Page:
One of the best-known tales of street-wise tricksters in popular literature, the story of Ali al-Zeibaq, or Ali the Mercury Man, unfolds in the ninth or tenth century, but may have been written in the thirteenth century.
The scholar Farouq Khorshid believes that it was perhaps the latest of all the oral history biographies handed down to us. Although many events are portrayed as having taken place at the time of the Abbasid Khalif Haroun al-Rashid and Egyptian ruler Ahmad Ibn Touloun, who lived two decades apart in the ninth century, there is recurring references to the thirteenth century Mamluk Sultan al-Naser Mohammad, which betrays a much later rendition of the story.
The story begins when a wily woman named Dalila manages through intrigue to expel from Baghdad both Ali’s father, Hasan Ras al-Ghoul and Ahmad al-Denif, the police chief of Baghdad. Al-Denif goes to Alexandria, whereas Hasan goes to Cairo, marries a woman called Fatemah, and begets Ali.
Fatemah, who becomes a central figure in the tale, is the daughter of Shiekh Noureddin, a judge in al-Fayyoum.
Then the Cairo police chief, Salaheddin al-Kalbi, uses trickery to kill Hasan on the same night that Fatemah gives birth to Ali. The boy grows up determined to take revenge on al-Kalbi. And he is endowed with just the right skills: the keen mind of his father and the steely determination of his mother.
At one point, the horsemen of al-Kalbi try to kill the child but his mother, Fatemah, is too vigilant to allow that to happen. From then on we see Ali in perilous positions, performing difficult tasks, fighting intrepid enemies, getting himself out of sticky situations and even recovering treasure from outlandish places.
When Ali’s two elder brothers are given a difficult task they botch it, but Ali steps in and gets the job done. He makes it clear as he grows up that his main purpose in life is to become the police chief of Baghdad.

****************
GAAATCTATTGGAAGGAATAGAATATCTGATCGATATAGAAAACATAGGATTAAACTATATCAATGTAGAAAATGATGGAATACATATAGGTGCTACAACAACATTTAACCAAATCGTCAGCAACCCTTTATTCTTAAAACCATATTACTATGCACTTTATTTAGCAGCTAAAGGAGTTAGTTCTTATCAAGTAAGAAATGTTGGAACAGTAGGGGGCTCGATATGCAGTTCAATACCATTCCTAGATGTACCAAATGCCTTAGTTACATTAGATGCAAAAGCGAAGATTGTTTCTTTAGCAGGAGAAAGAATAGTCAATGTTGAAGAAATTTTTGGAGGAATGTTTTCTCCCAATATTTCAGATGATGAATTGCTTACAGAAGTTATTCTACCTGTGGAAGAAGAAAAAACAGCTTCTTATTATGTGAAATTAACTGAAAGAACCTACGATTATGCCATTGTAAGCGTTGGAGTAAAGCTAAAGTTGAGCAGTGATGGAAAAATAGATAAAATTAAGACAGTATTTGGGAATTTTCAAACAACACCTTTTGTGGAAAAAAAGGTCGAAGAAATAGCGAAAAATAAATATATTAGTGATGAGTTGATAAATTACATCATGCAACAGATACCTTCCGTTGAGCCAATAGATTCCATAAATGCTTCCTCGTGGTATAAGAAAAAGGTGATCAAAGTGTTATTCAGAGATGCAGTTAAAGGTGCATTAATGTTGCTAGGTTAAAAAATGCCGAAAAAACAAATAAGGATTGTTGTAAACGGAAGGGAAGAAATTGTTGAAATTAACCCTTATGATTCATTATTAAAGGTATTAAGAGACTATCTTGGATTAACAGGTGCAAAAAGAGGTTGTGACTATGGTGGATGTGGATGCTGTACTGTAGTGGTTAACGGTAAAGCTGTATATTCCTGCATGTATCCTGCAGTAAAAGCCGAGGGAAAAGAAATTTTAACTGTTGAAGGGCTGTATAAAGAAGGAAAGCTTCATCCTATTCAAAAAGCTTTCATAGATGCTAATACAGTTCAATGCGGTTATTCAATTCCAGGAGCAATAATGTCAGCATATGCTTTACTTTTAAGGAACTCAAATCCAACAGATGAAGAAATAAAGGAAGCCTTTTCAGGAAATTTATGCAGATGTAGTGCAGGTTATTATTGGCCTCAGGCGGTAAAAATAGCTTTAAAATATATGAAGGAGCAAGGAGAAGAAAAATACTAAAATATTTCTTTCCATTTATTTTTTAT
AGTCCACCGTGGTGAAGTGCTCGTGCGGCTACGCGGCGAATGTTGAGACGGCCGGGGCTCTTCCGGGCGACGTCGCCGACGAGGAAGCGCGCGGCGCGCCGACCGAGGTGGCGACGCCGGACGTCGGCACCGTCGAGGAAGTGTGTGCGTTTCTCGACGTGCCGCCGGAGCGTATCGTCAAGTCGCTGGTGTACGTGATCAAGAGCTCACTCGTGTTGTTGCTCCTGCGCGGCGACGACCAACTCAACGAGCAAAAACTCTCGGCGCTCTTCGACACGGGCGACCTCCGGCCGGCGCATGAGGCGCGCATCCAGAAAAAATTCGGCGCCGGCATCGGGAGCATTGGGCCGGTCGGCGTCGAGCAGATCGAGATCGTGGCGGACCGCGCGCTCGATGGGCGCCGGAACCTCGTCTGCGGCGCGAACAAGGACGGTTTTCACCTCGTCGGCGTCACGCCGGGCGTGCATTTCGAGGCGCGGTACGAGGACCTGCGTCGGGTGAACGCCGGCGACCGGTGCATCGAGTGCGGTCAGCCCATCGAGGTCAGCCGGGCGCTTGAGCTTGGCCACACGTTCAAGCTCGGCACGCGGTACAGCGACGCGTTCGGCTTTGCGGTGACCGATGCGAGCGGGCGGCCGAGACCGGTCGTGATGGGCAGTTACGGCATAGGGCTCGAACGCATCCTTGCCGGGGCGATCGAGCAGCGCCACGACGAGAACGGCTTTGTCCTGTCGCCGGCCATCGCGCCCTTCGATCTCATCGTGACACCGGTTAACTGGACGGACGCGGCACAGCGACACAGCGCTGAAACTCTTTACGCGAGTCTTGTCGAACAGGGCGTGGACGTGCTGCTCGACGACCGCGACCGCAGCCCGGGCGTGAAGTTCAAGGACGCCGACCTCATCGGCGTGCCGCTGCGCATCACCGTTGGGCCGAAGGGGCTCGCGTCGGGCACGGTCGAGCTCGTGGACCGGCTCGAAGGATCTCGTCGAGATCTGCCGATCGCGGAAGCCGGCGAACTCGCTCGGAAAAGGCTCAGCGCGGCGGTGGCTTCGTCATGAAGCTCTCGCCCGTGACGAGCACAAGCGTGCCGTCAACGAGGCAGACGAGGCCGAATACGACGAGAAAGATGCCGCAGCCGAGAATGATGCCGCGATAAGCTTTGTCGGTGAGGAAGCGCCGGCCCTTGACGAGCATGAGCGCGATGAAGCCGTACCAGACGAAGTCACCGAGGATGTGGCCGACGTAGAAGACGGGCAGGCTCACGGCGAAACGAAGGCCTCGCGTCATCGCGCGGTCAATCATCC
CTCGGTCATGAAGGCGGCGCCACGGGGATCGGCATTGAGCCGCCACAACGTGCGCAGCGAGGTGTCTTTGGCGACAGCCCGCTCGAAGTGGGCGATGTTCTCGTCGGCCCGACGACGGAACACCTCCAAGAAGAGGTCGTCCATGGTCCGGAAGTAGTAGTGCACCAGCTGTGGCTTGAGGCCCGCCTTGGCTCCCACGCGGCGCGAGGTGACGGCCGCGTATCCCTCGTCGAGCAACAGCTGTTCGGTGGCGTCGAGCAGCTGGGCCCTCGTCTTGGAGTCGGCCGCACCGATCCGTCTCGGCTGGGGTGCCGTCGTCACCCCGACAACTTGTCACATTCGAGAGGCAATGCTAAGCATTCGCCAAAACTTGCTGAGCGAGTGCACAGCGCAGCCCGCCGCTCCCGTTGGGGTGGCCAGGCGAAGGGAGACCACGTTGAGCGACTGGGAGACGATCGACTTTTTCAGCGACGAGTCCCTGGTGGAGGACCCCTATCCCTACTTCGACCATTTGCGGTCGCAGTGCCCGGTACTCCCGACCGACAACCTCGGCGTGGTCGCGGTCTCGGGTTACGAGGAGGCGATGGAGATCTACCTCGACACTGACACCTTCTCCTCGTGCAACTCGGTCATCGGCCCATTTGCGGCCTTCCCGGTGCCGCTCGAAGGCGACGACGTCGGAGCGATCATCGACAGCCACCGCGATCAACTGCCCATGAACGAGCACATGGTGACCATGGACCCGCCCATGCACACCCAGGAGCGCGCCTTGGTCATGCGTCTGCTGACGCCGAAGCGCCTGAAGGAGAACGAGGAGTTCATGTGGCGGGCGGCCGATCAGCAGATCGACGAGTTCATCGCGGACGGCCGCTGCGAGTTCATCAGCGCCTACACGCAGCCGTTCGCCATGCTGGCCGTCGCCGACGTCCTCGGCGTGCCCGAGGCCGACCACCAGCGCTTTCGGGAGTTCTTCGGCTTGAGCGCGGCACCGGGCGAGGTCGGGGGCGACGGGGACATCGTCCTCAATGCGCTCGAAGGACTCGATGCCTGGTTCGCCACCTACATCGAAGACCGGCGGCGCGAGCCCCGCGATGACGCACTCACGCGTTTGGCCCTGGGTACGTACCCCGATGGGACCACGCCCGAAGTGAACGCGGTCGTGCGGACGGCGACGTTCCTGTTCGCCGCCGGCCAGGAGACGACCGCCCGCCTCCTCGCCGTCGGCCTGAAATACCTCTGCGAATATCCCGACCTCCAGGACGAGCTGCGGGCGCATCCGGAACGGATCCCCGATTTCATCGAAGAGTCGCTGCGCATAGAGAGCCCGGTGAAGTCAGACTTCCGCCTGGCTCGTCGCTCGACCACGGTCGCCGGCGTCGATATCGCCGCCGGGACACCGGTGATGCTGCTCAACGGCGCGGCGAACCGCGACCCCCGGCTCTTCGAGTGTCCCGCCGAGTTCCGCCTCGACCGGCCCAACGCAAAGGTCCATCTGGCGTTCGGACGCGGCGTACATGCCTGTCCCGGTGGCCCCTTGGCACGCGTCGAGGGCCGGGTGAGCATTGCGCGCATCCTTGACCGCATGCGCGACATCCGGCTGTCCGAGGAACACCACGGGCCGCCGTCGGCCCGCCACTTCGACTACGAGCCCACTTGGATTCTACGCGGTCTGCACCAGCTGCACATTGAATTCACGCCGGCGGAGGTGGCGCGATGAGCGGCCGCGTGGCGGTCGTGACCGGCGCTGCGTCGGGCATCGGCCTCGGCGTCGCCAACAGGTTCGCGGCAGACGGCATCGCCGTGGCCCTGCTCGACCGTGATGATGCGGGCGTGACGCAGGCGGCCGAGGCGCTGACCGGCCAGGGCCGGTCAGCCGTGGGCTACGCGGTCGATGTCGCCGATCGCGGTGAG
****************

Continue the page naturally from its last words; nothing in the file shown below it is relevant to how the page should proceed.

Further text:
Ali has all it takes to survive a life of intrigue and trickery. His main adversary is the wily Dalila, who manages to manipulate a succession of Baghdad police chiefs. The struggle between Ali and Dalila is devilishly underhanded, and the tricks they pull on each other are called “mala’ib,” meaning “schemes” or “plots,” or perhaps “sleights of hand.”
Fatemah is forever watching over her son, travelling long distances to save him, disguising herself and committing violent acts to protect him. Fatemah is apparently a master sorcerer, experienced in the use of narcotics, and is fierce in battle. She is lovingly called a ‘lioness’.
Ali earns the nickname Zeibaq or “mercury” due to his ability to escape from tight spots and outsmart his opponents.
The tale gets a mention in Arabian Nights, and many of its events take place in the two richest cities in the Islamic world at the time: Baghdad and Cairo.
Ali inhabits a world of tricksters, where a man’s ability for intrigue is a much-coveted asset, often enough to propel one to greatness either as a villain or a police chief, two jobs that are interchangeable at times. The whole setting implies an inherent distrust of authority, the perception among the common people is that power can only be gained through devious means.
There are elements in Ali’s story that resonate in various Arabian Nights tales, such as the Aladdin story (Arabian Nights: the nights 286-313); Alai Shar and Zomorroda (Arabian Nights: the nights 345-364), and Bent al-Leila and Noaman (Arabian Nights: the night 178).
compiled by Abdel Hamid Yunes and Ibrahim Abdel Hafez
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